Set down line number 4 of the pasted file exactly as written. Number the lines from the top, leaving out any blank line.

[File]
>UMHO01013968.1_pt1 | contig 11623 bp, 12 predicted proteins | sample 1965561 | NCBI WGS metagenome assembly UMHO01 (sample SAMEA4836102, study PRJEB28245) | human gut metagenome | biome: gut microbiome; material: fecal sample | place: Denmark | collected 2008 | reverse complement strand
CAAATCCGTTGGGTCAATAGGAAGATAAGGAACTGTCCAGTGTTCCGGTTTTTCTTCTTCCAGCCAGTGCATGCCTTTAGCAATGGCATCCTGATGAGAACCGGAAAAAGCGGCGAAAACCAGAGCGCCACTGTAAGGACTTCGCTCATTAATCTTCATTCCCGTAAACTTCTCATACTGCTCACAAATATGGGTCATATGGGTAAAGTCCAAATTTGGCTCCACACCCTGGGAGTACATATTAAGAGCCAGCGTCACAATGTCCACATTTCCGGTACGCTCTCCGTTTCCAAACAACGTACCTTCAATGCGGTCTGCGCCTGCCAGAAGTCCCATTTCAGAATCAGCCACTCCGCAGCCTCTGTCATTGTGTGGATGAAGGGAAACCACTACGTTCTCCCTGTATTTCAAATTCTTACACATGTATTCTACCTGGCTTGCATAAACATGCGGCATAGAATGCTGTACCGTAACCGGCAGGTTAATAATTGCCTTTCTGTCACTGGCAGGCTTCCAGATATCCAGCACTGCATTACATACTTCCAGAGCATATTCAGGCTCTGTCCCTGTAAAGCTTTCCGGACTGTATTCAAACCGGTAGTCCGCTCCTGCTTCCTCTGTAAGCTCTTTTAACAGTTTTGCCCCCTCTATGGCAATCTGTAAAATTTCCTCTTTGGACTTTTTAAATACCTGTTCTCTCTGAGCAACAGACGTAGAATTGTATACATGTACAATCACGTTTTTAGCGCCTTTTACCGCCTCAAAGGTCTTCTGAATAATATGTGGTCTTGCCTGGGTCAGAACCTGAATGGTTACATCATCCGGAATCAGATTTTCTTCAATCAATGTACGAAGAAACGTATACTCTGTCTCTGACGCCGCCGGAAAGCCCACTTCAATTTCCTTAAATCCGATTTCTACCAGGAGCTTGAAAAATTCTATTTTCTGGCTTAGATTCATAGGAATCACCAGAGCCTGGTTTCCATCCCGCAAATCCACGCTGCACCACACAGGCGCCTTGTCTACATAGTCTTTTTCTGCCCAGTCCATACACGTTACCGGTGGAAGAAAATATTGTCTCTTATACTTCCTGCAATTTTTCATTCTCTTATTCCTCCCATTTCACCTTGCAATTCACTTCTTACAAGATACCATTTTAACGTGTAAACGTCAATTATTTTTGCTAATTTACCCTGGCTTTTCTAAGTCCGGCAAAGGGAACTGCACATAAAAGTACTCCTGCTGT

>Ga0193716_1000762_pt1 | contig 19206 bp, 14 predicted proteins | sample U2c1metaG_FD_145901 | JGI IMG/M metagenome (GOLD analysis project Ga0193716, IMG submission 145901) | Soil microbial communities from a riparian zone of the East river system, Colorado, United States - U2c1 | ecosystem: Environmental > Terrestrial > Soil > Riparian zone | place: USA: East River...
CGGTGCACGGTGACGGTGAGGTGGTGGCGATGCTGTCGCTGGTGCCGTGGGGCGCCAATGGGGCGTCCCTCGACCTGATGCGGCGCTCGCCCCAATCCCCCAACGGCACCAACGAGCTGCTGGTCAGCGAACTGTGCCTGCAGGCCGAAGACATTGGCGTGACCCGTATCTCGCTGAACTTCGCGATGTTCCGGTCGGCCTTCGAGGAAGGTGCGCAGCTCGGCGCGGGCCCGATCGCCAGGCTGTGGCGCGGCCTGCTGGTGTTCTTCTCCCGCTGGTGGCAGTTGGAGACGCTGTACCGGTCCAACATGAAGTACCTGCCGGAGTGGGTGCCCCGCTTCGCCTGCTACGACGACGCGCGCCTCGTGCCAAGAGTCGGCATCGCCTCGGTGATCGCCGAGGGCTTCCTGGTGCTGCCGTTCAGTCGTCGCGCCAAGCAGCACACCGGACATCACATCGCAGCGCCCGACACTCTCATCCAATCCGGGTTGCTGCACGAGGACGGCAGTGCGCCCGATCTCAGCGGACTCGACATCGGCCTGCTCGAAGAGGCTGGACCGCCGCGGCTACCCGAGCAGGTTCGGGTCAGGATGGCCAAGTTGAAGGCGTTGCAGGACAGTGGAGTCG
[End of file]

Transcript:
CGGTGCACGGTGACGGTGAGGTGGTGGCGATGCTGTCGCTGGTGCCGTGGGGCGCCAATGGGGCGTCCCTCGACCTGATGCGGCGCTCGCCCCAATCCCCCAACGGCACCAACGAGCTGCTGGTCAGCGAACTGTGCCTGCAGGCCGAAGACATTGGCGTGACCCGTATCTCGCTGAACTTCGCGATGTTCCGGTCGGCCTTCGAGGAAGGTGCGCAGCTCGGCGCGGGCCCGATCGCCAGGCTGTGGCGCGGCCTGCTGGTGTTCTTCTCCCGCTGGTGGCAGTTGGAGACGCTGTACCGGTCCAACATGAAGTACCTGCCGGAGTGGGTGCCCCGCTTCGCCTGCTACGACGACGCGCGCCTCGTGCCAAGAGTCGGCATCGCCTCGGTGATCGCCGAGGGCTTCCTGGTGCTGCCGTTCAGTCGTCGCGCCAAGCAGCACACCGGACATCACATCGCAGCGCCCGACACTCTCATCCAATCCGGGTTGCTGCACGAGGACGGCAGTGCGCCCGATCTCAGCGGACTCGACATCGGCCTGCTCGAAGAGGCTGGACCGCCGCGGCTACCCGAGCAGGTTCGGGTCAGGATGGCCAAGTTGAAGGCGTTGCAGGACAGTGGAGTCG